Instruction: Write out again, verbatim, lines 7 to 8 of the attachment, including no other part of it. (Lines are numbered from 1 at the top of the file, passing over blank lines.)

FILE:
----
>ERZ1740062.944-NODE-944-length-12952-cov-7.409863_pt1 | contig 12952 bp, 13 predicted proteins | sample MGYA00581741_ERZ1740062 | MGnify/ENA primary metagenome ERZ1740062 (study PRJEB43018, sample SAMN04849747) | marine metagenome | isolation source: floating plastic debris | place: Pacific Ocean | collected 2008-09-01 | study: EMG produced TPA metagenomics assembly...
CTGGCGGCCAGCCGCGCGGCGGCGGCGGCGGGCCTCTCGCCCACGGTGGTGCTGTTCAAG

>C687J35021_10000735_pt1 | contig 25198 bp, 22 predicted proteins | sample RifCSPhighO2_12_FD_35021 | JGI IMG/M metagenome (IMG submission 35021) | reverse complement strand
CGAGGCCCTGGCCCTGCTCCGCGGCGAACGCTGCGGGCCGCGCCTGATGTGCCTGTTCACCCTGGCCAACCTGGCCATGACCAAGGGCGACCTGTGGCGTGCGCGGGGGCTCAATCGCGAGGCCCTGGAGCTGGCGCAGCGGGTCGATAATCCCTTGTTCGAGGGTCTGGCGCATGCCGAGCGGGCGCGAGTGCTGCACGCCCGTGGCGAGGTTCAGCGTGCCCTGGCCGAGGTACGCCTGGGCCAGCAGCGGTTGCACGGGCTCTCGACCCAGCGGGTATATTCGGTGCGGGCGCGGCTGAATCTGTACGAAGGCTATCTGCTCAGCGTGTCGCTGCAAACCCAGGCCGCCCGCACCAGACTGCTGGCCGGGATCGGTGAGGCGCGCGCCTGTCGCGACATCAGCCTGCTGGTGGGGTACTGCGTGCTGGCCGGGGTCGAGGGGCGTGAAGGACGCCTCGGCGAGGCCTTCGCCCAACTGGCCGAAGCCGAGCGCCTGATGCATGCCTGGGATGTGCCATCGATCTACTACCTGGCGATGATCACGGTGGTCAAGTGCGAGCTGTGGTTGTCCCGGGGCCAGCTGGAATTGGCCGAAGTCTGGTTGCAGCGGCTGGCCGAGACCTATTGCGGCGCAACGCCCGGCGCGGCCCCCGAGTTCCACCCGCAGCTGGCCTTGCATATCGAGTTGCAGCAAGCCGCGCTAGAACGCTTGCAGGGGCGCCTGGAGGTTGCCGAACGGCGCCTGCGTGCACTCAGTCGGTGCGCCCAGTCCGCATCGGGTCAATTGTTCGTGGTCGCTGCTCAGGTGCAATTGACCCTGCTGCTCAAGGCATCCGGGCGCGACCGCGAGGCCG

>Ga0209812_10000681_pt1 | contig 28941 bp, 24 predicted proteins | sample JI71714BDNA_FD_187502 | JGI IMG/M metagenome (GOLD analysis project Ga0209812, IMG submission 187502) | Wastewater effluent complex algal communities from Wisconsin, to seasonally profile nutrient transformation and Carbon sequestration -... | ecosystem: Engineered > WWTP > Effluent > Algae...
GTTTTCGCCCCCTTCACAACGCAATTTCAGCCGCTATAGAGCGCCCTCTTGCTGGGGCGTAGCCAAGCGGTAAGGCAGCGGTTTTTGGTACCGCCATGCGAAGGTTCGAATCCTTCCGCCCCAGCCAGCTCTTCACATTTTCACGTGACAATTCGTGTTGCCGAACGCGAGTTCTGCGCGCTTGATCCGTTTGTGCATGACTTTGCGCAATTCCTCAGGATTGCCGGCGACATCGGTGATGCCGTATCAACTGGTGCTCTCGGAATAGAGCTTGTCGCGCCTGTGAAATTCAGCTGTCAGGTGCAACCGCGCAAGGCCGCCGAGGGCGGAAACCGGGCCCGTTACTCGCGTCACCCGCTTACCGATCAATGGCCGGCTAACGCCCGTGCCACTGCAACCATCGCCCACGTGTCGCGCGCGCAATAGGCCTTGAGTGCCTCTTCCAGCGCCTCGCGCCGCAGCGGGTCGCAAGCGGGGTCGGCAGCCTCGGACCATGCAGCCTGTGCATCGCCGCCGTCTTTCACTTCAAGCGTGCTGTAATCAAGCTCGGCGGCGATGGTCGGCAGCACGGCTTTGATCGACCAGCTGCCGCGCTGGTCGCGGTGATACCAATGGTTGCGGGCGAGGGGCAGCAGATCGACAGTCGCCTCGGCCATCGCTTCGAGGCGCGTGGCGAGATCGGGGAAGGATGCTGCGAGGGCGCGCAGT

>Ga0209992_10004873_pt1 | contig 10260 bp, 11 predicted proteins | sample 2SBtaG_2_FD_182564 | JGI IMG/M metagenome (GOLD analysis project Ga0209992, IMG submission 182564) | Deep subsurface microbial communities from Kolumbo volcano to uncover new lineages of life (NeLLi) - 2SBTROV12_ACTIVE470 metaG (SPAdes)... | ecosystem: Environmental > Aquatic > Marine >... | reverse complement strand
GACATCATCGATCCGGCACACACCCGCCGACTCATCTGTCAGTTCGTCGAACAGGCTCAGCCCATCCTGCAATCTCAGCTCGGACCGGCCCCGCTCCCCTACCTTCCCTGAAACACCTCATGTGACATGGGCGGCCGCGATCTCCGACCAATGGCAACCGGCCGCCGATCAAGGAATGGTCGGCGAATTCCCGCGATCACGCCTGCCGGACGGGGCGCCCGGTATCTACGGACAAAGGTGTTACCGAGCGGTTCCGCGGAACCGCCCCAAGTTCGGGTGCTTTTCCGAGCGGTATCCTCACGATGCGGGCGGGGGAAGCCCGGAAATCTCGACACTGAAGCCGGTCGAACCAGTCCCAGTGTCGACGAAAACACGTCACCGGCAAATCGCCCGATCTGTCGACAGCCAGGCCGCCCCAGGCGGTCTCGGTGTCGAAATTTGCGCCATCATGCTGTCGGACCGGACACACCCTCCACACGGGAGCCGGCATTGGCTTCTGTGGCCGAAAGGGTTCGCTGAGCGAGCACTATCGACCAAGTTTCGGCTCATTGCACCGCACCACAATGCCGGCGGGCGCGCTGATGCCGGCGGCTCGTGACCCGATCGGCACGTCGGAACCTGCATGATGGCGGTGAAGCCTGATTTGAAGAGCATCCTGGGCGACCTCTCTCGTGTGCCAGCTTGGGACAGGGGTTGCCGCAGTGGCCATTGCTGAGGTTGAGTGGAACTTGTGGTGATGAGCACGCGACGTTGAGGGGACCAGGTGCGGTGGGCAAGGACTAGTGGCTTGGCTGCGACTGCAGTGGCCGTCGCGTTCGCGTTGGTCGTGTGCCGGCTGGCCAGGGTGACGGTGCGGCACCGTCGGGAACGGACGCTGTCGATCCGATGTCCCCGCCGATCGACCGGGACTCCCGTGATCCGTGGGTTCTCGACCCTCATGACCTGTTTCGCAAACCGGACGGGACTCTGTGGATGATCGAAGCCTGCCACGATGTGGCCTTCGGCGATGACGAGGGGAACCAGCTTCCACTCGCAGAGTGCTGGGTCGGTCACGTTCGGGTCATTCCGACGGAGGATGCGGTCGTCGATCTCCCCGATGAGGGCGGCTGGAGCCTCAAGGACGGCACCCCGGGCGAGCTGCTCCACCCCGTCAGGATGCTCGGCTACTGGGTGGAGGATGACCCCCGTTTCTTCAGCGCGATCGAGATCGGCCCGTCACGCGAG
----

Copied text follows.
>Ga0209992_10004873_pt1 | contig 10260 bp, 11 predicted proteins | sample 2SBtaG_2_FD_182564 | JGI IMG/M metagenome (GOLD analysis project Ga0209992, IMG submission 182564) | Deep subsurface microbial communities from Kolumbo volcano to uncover new lineages of life (NeLLi) - 2SBTROV12_ACTIVE470 metaG (SPAdes)... | ecosystem: Environmental > Aquatic > Marine >... | reverse complement strand
GACATCATCGATCCGGCACACACCCGCCGACTCATCTGTCAGTTCGTCGAACAGGCTCAGCCCATCCTGCAATCTCAGCTCGGACCGGCCCCGCTCCCCTACCTTCCCTGAAACACCTCATGTGACATGGGCGGCCGCGATCTCCGACCAATGGCAACCGGCCGCCGATCAAGGAATGGTCGGCGAATTCCCGCGATCACGCCTGCCGGACGGGGCGCCCGGTATCTACGGACAAAGGTGTTACCGAGCGGTTCCGCGGAACCGCCCCAAGTTCGGGTGCTTTTCCGAGCGGTATCCTCACGATGCGGGCGGGGGAAGCCCGGAAATCTCGACACTGAAGCCGGTCGAACCAGTCCCAGTGTCGACGAAAACACGTCACCGGCAAATCGCCCGATCTGTCGACAGCCAGGCCGCCCCAGGCGGTCTCGGTGTCGAAATTTGCGCCATCATGCTGTCGGACCGGACACACCCTCCACACGGGAGCCGGCATTGGCTTCTGTGGCCGAAAGGGTTCGCTGAGCGAGCACTATCGACCAAGTTTCGGCTCATTGCACCGCACCACAATGCCGGCGGGCGCGCTGATGCCGGCGGCTCGTGACCCGATCGGCACGTCGGAACCTGCATGATGGCGGTGAAGCCTGATTTGAAGAGCATCCTGGGCGACCTCTCTCGTGTGCCAGCTTGGGACAGGGGTTGCCGCAGTGGCCATTGCTGAGGTTGAGTGGAACTTGTGGTGATGAGCACGCGACGTTGAGGGGACCAGGTGCGGTGGGCAAGGACTAGTGGCTTGGCTGCGACTGCAGTGGCCGTCGCGTTCGCGTTGGTCGTGTGCCGGCTGGCCAGGGTGACGGTGCGGCACCGTCGGGAACGGACGCTGTCGATCCGATGTCCCCGCCGATCGACCGGGACTCCCGTGATCCGTGGGTTCTCGACCCTCATGACCTGTTTCGCAAACCGGACGGGACTCTGTGGATGATCGAAGCCTGCCACGATGTGGCCTTCGGCGATGACGAGGGGAACCAGCTTCCACTCGCAGAGTGCTGGGTCGGTCACGTTCGGGTCATTCCGACGGAGGATGCGGTCGTCGATCTCCCCGATGAGGGCGGCTGGAGCCTCAAGGACGGCACCCCGGGCGAGCTGCTCCACCCCGTCAGGATGCTCGGCTACTGGGTGGAGGATGACCCCCGTTTCTTCAGCGCGATCGAGATCGGCCCGTCACGCGAG